Edward Burne-Jones attained the pinnacle of Victorian style painting with his poetic style at the close of the 19th century. He drew inspiration from classical mythology and medieval literature and carved out his unique world of painting, emphasizing symbolism and an atmosphere of elegance and mystery. The current Burne-Jones exhibition at Tate Britain showcases some 150 pieces, including the spectacular Love Among the Ruins (fig. 1) and the Perseus and Sleeping Beauty, narrative cycles which are regarded as representative of the essence of Burne-Jones art. The works range in medium from oil painting, watercolor, drawing, stained glass and tapestry.
Burne-Jones had hoped to enter the clergy but decided to pursue painting after he met William Morris at Oxford University and traveled with him in 1855 to cathedrals in northern France. The following year, Burne-Jones left Oxford and apprenticed with Rosetti, known for establishing the pre-Raphaelite Brotherhood, and studied Italian art under the guidance of art critic John Ruskin. His representative piece Wheel of Fortune (fig. 2) reflects the strong influence of Italian Renaissance art. The naked men lined up vertically on the right were inspired by Michelangelo’s Sistine Chapel painting, and the folds of the clothes worn by the Goddess of Fortune who controls fate are finely carved, resembling the works of Botticelli.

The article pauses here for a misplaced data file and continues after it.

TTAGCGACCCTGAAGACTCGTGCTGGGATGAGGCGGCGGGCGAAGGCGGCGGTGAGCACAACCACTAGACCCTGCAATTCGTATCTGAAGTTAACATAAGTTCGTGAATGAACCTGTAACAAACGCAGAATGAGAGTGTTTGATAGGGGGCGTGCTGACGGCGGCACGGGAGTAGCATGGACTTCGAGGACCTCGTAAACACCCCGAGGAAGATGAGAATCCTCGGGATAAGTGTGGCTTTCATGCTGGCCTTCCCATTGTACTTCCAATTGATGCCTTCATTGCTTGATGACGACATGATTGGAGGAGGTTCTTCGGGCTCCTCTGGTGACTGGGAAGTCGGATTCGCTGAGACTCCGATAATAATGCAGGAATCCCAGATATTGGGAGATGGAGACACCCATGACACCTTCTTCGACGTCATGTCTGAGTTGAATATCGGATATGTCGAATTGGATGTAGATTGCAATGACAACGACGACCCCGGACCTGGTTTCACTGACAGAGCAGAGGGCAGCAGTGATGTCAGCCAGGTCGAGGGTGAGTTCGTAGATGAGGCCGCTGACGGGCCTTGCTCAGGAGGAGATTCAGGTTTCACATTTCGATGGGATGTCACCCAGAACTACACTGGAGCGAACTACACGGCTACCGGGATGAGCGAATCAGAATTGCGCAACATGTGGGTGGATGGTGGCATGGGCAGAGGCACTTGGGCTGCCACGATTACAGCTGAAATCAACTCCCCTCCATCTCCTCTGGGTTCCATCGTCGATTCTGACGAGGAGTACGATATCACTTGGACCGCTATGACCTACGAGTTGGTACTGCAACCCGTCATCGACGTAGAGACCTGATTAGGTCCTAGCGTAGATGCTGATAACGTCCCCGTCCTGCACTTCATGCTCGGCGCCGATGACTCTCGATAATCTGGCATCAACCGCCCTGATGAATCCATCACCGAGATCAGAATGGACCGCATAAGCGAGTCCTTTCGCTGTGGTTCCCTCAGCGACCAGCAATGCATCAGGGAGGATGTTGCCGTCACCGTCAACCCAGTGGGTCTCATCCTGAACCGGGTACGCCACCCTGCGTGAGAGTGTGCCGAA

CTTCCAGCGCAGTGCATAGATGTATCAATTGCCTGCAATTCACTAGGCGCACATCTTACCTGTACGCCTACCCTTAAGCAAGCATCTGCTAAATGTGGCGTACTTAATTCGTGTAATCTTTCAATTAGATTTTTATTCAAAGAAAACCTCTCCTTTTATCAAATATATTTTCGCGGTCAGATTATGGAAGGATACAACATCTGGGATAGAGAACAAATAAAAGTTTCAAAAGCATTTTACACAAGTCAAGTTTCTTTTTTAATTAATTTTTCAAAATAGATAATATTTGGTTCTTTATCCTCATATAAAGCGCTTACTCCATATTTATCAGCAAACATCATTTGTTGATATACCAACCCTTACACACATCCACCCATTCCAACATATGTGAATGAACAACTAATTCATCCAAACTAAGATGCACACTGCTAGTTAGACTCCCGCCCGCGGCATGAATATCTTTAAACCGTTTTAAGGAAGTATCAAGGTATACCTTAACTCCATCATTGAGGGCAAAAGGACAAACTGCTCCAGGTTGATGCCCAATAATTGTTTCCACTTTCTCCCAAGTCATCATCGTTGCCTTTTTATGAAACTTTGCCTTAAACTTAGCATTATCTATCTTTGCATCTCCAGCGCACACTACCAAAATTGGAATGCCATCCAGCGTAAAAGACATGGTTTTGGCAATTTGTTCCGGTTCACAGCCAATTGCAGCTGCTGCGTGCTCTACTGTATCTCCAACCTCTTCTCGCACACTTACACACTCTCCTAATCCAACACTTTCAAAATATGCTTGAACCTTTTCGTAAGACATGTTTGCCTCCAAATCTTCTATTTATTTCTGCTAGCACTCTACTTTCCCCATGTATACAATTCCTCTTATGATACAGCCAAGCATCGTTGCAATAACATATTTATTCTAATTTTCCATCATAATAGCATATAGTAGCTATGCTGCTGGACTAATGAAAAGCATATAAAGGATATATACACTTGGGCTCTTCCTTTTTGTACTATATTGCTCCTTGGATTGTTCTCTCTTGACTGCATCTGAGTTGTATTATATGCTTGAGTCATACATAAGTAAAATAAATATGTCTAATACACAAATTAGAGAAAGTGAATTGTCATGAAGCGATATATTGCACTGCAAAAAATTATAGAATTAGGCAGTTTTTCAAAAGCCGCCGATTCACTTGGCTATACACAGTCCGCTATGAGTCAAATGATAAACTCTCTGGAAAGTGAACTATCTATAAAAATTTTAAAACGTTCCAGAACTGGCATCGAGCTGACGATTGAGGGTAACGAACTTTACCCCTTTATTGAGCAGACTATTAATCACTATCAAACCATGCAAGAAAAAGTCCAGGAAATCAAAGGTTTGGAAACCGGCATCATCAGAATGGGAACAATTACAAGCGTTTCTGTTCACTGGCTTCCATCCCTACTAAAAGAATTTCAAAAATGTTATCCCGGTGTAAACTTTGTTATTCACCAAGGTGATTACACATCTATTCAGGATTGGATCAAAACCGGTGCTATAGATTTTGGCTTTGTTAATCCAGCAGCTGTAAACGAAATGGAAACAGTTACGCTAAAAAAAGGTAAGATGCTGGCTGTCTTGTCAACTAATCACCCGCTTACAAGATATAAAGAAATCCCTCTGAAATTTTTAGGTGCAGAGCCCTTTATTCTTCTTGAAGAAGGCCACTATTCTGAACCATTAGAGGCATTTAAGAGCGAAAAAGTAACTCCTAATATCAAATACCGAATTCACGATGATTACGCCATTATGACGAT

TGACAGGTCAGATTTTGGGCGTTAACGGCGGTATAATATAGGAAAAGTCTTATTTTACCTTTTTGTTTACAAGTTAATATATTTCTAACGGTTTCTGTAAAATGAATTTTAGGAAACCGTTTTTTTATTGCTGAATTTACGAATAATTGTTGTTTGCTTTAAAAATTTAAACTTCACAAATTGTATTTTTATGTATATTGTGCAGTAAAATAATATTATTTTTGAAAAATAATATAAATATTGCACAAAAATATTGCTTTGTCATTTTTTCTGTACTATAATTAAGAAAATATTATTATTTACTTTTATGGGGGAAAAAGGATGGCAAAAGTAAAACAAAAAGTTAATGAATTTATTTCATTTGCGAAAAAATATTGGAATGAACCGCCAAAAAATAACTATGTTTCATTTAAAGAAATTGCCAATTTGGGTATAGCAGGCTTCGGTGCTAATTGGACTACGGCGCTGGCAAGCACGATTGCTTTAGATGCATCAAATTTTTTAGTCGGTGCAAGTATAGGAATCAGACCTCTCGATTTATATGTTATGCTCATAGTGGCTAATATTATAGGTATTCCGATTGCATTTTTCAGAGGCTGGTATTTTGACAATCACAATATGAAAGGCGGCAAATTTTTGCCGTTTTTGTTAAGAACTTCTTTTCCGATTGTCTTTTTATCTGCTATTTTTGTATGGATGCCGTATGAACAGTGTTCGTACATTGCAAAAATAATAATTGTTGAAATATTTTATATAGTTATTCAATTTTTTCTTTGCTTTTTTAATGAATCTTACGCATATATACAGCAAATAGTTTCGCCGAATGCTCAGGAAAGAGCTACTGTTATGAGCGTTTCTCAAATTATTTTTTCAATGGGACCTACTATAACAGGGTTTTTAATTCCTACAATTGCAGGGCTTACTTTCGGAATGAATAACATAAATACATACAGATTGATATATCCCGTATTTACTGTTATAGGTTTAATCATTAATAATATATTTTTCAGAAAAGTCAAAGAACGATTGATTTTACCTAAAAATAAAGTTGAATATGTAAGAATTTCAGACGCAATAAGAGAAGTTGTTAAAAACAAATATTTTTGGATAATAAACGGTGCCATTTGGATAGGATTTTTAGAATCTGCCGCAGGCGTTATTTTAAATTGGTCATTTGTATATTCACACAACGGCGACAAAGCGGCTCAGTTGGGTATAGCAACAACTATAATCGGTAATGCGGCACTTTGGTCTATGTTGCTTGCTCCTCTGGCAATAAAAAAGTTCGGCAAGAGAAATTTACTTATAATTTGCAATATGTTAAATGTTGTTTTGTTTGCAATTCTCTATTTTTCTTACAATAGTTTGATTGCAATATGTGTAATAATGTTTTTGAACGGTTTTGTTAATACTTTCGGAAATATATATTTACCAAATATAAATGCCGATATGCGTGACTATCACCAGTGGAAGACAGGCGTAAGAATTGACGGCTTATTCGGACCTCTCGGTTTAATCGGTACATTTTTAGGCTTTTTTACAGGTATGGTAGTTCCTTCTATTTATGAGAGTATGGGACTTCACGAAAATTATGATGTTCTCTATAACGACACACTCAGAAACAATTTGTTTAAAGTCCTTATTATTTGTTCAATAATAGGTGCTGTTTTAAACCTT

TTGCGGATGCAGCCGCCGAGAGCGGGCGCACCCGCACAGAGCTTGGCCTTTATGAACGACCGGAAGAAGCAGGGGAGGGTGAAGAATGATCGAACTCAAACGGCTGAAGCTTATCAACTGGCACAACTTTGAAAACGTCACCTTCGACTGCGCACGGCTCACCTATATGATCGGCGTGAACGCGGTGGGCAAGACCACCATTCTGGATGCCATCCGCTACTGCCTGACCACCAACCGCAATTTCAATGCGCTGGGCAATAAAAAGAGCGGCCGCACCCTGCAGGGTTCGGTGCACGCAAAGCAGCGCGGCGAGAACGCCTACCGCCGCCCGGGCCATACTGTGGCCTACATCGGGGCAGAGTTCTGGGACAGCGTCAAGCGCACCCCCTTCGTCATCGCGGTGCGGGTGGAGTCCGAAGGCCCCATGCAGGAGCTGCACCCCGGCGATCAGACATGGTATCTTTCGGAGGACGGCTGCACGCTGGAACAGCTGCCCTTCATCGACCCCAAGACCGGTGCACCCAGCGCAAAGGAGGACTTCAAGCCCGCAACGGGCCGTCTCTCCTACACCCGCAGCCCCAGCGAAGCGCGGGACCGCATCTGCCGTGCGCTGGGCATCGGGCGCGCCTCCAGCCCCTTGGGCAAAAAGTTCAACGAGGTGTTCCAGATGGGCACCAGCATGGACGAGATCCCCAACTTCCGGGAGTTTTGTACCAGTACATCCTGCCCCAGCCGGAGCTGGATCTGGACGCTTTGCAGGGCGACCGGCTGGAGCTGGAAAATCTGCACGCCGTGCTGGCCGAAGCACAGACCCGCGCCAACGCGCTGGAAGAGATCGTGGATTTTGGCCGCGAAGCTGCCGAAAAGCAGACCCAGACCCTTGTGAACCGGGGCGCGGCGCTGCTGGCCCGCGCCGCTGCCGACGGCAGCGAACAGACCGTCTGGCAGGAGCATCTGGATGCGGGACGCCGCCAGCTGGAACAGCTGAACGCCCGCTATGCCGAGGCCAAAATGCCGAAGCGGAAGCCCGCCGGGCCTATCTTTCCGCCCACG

A devout Christian, Burne-Jones also created works rooted in his deep faith. These include, for example, the large-scale triptych The Annunciation and The Adoration of the Magi created for the St Paul’s church in Brighton and the stained glass work The Good Shepherd. Burne-Jones also contributed to the revival of the tradition of stained glass in Britain.
“Edward Burne-Jones” at Tate Britain opens until 24 February 2019 (closed 24-26 December 2018).
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